An assistant professor at Michigan State University in East Lansing, Margaret Ann Dimond is an avid supporter of animal rescue organizations. In her local community, Margaret Ann Dimond serves as a board member with Leader Dogs for the Blind, a nonprofit organization that helps train dogs to assist individuals with visual impairments and disabilities.

Leader Dogs for the Blind recently invited the public to tour its newly opened Canine Development Center in Rochester Hills, Michigan, at the corner of Rochester and Avon roads.

The 75,000-square-foot facility cost $14.5 million to build and takes the place of the on-site kennels the organization previously used. The new facility is home to 255 kennels and will be used to breed, train, and care for the organization’s current and future animals. It is expected the new center will provide a less stressful environment in which to train the dogs, as well as help them to better socialize with one another.

Leader Dogs for the Blind has helped more than 14,500 people become more independent with the use of assistance animals for mobility.

To learn more about Leader Dogs for the Blind, visit www.leaderdog.org.

Leader Dogs Teach Human Leaders

Leader Dogs for the Blind pic
Leader Dogs for the Blind
Image: leaderdog.org

Before she became the CEO and president of Crittenton Hospital Medical Center, Margaret Ann Dimond worked as an assistant professor at Michigan State University. Outside of her career, Margaret Ann Dimond is involved in Leader Dogs for the Blind.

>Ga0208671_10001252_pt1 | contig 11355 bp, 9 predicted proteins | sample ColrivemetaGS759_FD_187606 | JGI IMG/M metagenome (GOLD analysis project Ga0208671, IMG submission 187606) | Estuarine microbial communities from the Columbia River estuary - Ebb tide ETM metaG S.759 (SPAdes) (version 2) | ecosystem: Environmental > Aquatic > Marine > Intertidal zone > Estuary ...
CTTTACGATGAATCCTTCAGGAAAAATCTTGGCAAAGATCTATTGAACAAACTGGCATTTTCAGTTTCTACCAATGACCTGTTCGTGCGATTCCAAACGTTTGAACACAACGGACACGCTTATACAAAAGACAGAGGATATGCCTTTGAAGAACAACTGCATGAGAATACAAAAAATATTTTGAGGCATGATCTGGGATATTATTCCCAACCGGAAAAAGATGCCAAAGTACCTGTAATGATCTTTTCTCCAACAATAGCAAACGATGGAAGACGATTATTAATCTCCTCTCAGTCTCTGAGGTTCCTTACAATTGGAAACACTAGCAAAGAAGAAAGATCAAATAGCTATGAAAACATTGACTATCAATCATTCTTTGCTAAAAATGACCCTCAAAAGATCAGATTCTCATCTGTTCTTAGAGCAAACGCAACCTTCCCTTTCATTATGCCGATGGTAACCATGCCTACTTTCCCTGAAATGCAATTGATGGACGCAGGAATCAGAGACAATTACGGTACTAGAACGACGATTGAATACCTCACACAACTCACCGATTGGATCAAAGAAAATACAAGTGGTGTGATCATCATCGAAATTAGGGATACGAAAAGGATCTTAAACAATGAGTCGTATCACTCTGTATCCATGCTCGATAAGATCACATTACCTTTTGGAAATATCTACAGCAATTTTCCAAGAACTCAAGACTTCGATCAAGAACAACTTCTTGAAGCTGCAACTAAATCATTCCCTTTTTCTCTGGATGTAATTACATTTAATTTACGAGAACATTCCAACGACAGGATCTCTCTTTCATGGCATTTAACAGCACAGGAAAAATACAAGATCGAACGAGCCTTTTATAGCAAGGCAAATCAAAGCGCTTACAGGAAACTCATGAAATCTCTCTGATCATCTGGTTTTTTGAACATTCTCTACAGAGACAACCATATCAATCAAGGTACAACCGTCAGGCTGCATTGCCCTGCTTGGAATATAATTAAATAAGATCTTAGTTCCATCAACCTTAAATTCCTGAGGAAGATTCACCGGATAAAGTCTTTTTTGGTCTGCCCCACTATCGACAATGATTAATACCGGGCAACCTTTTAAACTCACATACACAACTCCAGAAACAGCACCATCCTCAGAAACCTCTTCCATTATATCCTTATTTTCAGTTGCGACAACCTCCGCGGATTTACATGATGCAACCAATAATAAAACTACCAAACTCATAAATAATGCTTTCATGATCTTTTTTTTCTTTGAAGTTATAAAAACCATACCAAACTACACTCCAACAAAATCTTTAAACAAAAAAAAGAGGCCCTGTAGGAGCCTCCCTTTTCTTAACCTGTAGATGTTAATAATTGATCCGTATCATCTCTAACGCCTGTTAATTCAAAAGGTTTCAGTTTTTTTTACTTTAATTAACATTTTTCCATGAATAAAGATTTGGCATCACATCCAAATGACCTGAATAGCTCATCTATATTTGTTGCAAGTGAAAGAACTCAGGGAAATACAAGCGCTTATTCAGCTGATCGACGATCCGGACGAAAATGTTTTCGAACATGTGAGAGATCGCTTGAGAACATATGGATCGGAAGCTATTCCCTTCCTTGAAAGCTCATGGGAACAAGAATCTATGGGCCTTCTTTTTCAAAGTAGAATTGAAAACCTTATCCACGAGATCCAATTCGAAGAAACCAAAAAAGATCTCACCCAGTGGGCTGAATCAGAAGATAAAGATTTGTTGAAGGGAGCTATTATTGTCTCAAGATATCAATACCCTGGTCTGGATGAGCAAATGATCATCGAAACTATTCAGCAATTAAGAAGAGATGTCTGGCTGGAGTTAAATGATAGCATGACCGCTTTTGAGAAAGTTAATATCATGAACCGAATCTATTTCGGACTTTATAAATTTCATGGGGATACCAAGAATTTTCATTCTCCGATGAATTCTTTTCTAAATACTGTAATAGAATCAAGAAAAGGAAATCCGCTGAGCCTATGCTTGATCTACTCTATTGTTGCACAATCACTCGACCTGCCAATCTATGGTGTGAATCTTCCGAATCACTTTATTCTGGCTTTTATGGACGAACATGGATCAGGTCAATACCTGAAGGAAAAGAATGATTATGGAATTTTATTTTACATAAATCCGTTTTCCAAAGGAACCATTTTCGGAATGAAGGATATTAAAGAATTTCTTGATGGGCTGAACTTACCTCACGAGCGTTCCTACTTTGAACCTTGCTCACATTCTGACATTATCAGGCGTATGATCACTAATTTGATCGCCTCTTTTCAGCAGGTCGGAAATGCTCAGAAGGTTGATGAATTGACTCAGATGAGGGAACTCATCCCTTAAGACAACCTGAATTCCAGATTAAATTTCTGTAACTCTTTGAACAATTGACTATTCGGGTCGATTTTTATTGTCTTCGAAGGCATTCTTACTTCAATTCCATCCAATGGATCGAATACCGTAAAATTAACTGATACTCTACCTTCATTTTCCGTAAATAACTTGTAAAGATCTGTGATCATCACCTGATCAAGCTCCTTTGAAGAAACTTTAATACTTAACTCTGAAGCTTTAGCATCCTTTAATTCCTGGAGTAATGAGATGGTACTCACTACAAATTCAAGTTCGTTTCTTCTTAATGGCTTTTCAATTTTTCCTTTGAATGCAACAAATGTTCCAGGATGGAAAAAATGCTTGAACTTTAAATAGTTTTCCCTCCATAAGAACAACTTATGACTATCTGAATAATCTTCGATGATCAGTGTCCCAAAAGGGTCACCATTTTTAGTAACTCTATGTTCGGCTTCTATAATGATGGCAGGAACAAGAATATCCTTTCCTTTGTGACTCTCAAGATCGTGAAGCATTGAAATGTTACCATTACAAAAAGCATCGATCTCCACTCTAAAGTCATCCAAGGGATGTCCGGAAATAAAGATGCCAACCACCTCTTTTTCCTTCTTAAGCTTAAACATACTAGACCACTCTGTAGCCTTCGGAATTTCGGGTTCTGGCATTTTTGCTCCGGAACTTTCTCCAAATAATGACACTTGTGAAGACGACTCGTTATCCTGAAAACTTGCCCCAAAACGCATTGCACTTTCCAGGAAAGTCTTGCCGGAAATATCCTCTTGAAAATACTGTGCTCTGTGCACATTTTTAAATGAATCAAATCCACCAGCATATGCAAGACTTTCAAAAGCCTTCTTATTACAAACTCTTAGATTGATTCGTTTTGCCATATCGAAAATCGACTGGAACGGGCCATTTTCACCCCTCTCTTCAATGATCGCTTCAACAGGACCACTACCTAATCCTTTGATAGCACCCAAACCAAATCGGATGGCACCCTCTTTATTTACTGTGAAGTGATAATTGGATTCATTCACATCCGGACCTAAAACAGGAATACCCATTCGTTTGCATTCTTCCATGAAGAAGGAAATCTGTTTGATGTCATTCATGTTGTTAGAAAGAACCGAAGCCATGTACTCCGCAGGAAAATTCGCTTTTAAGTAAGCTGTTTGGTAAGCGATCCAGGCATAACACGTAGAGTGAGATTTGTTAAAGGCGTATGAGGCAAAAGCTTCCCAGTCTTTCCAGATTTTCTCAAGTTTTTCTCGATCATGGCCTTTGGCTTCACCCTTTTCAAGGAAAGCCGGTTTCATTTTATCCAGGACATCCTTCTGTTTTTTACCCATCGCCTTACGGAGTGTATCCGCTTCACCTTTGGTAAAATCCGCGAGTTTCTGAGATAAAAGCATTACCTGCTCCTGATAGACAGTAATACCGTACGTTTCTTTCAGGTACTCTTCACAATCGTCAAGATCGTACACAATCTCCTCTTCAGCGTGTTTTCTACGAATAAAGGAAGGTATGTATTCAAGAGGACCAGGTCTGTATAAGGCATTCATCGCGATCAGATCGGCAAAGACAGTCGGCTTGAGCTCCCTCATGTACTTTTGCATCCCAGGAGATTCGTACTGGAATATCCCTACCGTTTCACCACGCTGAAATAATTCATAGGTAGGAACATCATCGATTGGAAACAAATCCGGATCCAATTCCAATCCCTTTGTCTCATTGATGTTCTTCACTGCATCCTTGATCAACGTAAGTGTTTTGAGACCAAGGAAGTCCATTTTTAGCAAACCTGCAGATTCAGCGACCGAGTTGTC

Leader Dogs for the Blind hosts Harness the Power of Leadership, a one-day business leadership training program designed for entry- or mid-level managers and newly formed teams. The training involves dogs and uses the relationship between guide dog and owner as a starting point.

Each participant is assigned a leader dog. As a team, both the dog and the person must learn to communicate with and trust each other. The experience emphasizes the importance of giving clear instructions and positive reinforcement. Work with the dogs culminates in a blindfolded walk experience, which enables participants to use the skills they learned. Harness the Power of Leadership also includes keynote presentations designed to motivate audiences to view business from different perspectives.

Become a Puppy Raiser with Leader Dogs for the Blind

Leader Dogs for the Blind pic
Leader Dogs for the Blind
Image: leaderdog.org

An assistant professor at Michigan State University in East Lansing, Margaret Ann Dimond is a longtime supporter of animal rescue organizations in her community. Margaret Ann Dimond serves as a board member with Leader Dogs for the Blind, a nonprofit organization dedicated to empowering people with visual impairments and disabilities.

Leader Dogs for the Blind encourages volunteers to become puppy raisers. Volunteers must commit to 12-15 months of service, during which time they will housebreak the puppy and teach it good behavior such as staying off furniture and not begging at the table. Puppy raisers also teach puppies basic commands and socialize them by exposing them to a variety of people, animals, and environments.

In terms of financial responsibilities, puppy raisers must purchase all food, leashes, toys, and replacement collars for their puppies. Leader Dogs for the Blind allows puppy raisers to bring their dogs to in-house veterinarians for free care. However, if puppy raisers do not live near a Leader Dogs center, local veterinarians often provide discounts for volunteer puppy raisers.